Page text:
Breast reconstruction after a mastectomy – your options. | Oakville Plastic Surgery – Dr. Nancy de Kleer

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Breast reconstruction after a mastectomy – your options.

Breast cancer in itself brings about a whole list of emotional and physical attributes – even without the added cosmetic concerns of a potential breast removal. There is no denying the multi-faceted complexities of undergoing a mastectomy. To many, breasts are an external representation of femininity and their loss represents much more than fatty chest tissue. Breast reconstruction surgery can have a significant positive impact on self-esteem. It cannot replace what was loss (in the symbolic sense) but it has the ability to help a woman regain her self-confidence and move past the diagnosis. A breast reconstruction surgery can be one of the missing pieces of the healing puzzle.

BRA Day – October 15, 2014.

October 15, 2014 is Breast Reconstruction Awareness Day or BRA Day. This international one-week event includes a number of locally hosted events, bringing together some of the industry’s leaders in breast reconstruction surgery. Our very own Dr. Nancy de Kleer will be leading the surgical presentation at the Oakville/Mississauga BRA Day event on Tuesday October 21. Learn more about BRA Day and Dr. de Kleer’s participation by reading our previous blog post “October 15, 2014 is Breast Reconstruction Awareness Day | BRA Day.”

Breast reconstruction surgery at Oakville Plastic Surgery.

There are two types of breast reconstruction surgeries: prosthetic implants and autologous reconstruction (patient’s body tissue). Treatment suitability will be discussed during your consultation. Implants will most likely require the use of a tissue expander (a surgical procedure) prior to the implant placement. This expander will help ensure there is room for the implant and promote a more natural-looking result. Autologous reconstruction uses your own body tissue from a donor site (such as the abdomen) to reform the mastectomy site and shape a new breast.

Breast implant surgery – silicone or saline?

There are two main types of breast implants: cohesive silicone gel and saline. Both come in a wide variety of shapes and sizes and suitability will be discussed during your consultation. The main difference between the two is their filling. Silicone implants have a jelly-like consistency – giving them a natural soft feel. Saline implants have a silicone outer shell and are filled to the desired size with saline (salt water) during the surgery. Both implants are safe and approved by Health Canada.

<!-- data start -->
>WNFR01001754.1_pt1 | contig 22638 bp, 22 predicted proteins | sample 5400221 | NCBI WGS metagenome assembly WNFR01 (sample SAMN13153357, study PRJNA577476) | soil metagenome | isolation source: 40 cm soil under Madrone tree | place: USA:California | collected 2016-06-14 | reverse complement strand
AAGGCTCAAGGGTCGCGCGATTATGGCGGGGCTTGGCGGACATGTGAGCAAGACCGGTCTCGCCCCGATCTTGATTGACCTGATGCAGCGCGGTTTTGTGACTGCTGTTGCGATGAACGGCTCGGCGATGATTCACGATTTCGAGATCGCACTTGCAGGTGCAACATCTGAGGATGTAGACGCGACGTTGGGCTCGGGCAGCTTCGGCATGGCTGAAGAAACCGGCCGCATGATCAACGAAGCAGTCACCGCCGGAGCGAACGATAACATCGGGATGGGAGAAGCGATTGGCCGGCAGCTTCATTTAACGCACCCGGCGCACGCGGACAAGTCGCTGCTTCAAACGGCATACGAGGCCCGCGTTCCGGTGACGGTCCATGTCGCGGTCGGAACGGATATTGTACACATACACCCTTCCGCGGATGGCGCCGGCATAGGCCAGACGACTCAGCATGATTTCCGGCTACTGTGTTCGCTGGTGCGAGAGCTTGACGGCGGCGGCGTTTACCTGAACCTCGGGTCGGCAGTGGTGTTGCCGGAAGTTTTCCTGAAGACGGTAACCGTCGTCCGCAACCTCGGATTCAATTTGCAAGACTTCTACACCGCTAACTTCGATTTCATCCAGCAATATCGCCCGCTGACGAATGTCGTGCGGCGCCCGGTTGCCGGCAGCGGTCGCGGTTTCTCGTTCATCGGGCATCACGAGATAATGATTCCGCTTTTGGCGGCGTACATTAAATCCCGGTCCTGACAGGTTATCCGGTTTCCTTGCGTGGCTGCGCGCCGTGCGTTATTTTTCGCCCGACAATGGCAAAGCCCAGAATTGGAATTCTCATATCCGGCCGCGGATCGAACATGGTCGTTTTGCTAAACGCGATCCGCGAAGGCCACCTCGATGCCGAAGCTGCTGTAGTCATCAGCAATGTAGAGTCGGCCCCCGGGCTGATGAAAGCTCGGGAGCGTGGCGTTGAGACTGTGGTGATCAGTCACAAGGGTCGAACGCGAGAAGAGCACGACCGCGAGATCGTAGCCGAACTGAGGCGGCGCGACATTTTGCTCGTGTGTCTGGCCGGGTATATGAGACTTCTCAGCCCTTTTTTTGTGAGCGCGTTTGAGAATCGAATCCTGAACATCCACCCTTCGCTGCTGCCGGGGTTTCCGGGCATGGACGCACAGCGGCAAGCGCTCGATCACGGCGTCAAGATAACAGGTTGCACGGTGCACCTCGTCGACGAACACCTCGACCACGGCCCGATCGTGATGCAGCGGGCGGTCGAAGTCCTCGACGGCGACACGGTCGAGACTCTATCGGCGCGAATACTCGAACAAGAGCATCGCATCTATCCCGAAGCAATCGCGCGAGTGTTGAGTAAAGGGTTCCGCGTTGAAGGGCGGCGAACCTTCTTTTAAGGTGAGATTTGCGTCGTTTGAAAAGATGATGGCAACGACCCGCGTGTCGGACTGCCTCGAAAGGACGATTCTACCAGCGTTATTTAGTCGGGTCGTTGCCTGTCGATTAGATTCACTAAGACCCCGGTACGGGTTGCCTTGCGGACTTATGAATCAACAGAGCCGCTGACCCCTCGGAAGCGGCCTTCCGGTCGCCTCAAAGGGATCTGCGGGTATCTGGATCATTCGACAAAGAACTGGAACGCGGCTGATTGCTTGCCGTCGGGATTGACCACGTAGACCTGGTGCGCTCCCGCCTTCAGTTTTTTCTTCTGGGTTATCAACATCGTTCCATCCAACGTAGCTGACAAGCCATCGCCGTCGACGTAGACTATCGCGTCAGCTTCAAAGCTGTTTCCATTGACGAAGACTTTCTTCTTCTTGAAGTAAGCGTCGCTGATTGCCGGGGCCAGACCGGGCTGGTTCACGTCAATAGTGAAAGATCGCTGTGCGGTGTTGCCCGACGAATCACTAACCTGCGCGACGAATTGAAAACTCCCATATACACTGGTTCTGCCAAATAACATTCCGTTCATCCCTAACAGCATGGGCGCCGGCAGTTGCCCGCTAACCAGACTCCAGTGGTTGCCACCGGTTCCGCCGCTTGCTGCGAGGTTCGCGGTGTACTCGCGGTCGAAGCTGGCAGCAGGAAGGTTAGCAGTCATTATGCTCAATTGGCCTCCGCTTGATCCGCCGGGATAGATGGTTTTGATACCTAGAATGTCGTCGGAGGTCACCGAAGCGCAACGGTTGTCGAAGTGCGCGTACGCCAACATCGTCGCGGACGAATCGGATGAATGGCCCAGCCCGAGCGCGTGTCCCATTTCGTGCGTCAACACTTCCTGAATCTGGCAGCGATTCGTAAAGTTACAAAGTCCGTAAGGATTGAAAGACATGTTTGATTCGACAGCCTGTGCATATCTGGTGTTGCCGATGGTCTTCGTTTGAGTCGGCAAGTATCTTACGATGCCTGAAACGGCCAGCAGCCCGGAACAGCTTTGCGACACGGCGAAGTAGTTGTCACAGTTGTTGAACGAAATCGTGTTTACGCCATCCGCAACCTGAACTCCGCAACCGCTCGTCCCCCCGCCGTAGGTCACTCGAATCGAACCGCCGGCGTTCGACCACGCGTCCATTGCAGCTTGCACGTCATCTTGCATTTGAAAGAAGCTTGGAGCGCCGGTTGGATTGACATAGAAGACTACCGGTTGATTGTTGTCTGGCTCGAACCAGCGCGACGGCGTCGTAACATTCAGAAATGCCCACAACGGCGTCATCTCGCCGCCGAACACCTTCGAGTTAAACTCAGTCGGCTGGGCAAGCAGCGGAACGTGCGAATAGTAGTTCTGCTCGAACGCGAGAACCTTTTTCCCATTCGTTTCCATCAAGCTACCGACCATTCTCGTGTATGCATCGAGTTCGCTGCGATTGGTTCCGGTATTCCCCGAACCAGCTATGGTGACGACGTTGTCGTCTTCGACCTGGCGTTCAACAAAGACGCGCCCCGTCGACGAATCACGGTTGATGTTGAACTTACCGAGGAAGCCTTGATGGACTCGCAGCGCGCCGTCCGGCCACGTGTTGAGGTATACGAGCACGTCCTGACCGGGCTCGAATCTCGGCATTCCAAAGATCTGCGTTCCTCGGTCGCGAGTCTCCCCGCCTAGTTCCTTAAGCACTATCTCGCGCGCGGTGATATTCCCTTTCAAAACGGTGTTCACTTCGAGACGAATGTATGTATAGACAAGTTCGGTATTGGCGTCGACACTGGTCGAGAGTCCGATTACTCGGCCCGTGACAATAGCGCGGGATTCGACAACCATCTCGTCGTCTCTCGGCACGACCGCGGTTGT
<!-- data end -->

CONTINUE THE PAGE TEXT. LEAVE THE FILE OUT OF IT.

Breast implant surgery – how does the expander work?

As mentioned above, breast implant surgery post-mastectomy is often composed of two stages: an expander and an implant. A tissue expander is a balloon-like pouch made of silicone that is surgically placed under your chest muscle; it’s like an empty saline breast implant. After about two weeks (the time it takes for the incision to heal) we will begin injecting small amounts of saline into the expander at one to two week intervals until the desired size is achieved; this can take a couple months depending on the desired implant size.

Breast implant surgery – what to expect?

Because of the complexities and uniqueness of each post-mastectomy patient, the incisions and surgical method may vary. In each case, the breast expander is removed and replaced with the chosen implant. The surgery takes around one to two hours depending on the complexity of the reconstruction. The breast implant surgery itself is an outpatient procedure, meaning you will be able to go home the same-day as your surgery. Recovery for the entire procedure (both tissue expander and implant surgery) can take a couple months.

Autologous reconstruction – what’s the difference?

There are many advantages to choosing breast reconstruction with natural tissue in terms of the look and feel of your natural breast. The size, fullness and shape of the new breast can be closely matched to your other breast (in the case of a single mastectomy). As mentioned above, autologous reconstruction uses your own body tissue from a donor site (such as the abdomen) to reform the mastectomy site and shape a new breast – this includes skin, fat and muscle along with its blood supply.

Autologous reconstruction – what to expect?

Breast reconstruction with natural tissue is more complicated than a breast implant surgery. Two areas of your body will be undergoing treatment: the breast and the abdomen. This makes for a longer surgery time, longer hospital stay and longer recovery period. Patients are expected to stay in the hospital for a three to five days with a return to normal activities (including work) commencing around week six to eight post-treatment. Because of the complexities and uniqueness of each post-mastectomy patient, the incisions and surgical method may vary. There are a variety of different ‘muscle flap’ techniques that can be used to reform the breast. These will be discussed during you consultation with Dr. de Kleer.

For more information about breast reconstruction surgery, we encourage you to visit the Canadian Collaboration on Breast Reconstruction at www.breastreconstructioncanada.ca.

The decision to have breast reconstruction surgery is a personal one. We want to make this important decision as comfortable as possible by answering any questions you might have and thoroughly walking you through your treatment options. If breast reconstruction surgery is something you’re considering, seek consultation with a plastic surgeon to learn more about your options.

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